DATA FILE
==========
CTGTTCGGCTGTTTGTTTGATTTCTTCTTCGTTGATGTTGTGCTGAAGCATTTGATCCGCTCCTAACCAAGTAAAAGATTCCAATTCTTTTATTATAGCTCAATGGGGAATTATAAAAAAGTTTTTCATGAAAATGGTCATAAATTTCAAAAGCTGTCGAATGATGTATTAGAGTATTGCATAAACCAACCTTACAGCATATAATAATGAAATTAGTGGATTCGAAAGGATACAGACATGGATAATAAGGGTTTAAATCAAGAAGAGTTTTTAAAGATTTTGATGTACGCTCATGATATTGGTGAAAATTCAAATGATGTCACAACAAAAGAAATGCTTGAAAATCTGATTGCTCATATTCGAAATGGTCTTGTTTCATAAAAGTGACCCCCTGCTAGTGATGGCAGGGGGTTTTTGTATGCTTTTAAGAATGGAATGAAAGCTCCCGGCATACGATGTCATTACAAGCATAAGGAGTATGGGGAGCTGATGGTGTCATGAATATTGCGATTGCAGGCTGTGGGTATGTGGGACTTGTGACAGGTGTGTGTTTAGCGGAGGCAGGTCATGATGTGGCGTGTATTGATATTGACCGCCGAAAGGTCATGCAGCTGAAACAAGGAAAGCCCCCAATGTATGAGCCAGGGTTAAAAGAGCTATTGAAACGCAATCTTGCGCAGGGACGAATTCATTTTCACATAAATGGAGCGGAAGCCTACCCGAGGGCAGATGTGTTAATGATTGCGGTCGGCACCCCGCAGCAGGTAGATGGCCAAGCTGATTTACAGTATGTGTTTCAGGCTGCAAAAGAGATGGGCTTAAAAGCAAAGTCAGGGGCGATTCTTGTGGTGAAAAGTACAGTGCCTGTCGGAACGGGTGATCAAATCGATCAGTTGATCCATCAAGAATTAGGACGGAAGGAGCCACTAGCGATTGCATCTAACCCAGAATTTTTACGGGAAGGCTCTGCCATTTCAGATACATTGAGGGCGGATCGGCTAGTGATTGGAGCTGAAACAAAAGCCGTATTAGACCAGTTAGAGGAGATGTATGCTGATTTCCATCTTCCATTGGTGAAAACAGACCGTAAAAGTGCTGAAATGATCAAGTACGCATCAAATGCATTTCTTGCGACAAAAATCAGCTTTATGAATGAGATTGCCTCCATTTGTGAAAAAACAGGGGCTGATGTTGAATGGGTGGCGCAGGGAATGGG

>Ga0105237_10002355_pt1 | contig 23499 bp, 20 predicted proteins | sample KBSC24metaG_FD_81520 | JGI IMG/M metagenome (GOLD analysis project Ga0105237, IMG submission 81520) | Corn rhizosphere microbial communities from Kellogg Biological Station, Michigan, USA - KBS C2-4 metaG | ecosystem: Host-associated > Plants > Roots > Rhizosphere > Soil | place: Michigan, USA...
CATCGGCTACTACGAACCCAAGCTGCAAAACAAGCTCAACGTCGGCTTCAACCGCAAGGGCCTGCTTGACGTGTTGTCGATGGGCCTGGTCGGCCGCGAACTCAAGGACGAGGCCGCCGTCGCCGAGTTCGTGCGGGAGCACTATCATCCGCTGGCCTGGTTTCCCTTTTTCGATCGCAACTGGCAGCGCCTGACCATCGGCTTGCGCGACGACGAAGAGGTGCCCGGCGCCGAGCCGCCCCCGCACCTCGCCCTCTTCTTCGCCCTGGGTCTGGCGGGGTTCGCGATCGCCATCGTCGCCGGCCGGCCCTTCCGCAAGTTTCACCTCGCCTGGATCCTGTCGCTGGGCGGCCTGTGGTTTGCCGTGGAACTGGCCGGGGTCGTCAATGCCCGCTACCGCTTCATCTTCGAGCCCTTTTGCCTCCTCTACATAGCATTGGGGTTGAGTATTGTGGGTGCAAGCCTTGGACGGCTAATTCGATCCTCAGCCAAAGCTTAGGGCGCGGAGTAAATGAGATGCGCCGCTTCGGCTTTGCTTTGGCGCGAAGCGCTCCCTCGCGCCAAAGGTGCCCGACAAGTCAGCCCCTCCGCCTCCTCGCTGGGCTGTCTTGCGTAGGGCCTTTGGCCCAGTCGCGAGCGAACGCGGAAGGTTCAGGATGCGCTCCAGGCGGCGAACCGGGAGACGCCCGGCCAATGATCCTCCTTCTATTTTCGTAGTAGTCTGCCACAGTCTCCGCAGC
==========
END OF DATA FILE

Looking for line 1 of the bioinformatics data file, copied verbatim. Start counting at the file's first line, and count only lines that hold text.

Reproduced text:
CTGTTCGGCTGTTTGTTTGATTTCTTCTTCGTTGATGTTGTGCTGAAGCATTTGATCCGCTCCTAACCAAGTAAAAGATTCCAATTCTTTTATTATAGCTCAATGGGGAATTATAAAAAAGTTTTTCATGAAAATGGTCATAAATTTCAAAAGCTGTCGAATGATGTATTAGAGTATTGCATAAACCAACCTTACAGCATATAATAATGAAATTAGTGGATTCGAAAGGATACAGACATGGATAATAAGGGTTTAAATCAAGAAGAGTTTTTAAAGATTTTGATGTACGCTCATGATATTGGTGAAAATTCAAATGATGTCACAACAAAAGAAATGCTTGAAAATCTGATTGCTCATATTCGAAATGGTCTTGTTTCATAAAAGTGACCCCCTGCTAGTGATGGCAGGGGGTTTTTGTATGCTTTTAAGAATGGAATGAAAGCTCCCGGCATACGATGTCATTACAAGCATAAGGAGTATGGGGAGCTGATGGTGTCATGAATATTGCGATTGCAGGCTGTGGGTATGTGGGACTTGTGACAGGTGTGTGTTTAGCGGAGGCAGGTCATGATGTGGCGTGTATTGATATTGACCGCCGAAAGGTCATGCAGCTGAAACAAGGAAAGCCCCCAATGTATGAGCCAGGGTTAAAAGAGCTATTGAAACGCAATCTTGCGCAGGGACGAATTCATTTTCACATAAATGGAGCGGAAGCCTACCCGAGGGCAGATGTGTTAATGATTGCGGTCGGCACCCCGCAGCAGGTAGATGGCCAAGCTGATTTACAGTATGTGTTTCAGGCTGCAAAAGAGATGGGCTTAAAAGCAAAGTCAGGGGCGATTCTTGTGGTGAAAAGTACAGTGCCTGTCGGAACGGGTGATCAAATCGATCAGTTGATCCATCAAGAATTAGGACGGAAGGAGCCACTAGCGATTGCATCTAACCCAGAATTTTTACGGGAAGGCTCTGCCATTTCAGATACATTGAGGGCGGATCGGCTAGTGATTGGAGCTGAAACAAAAGCCGTATTAGACCAGTTAGAGGAGATGTATGCTGATTTCCATCTTCCATTGGTGAAAACAGACCGTAAAAGTGCTGAAATGATCAAGTACGCATCAAATGCATTTCTTGCGACAAAAATCAGCTTTATGAATGAGATTGCCTCCATTTGTGAAAAAACAGGGGCTGATGTTGAATGGGTGGCGCAGGGAATGGG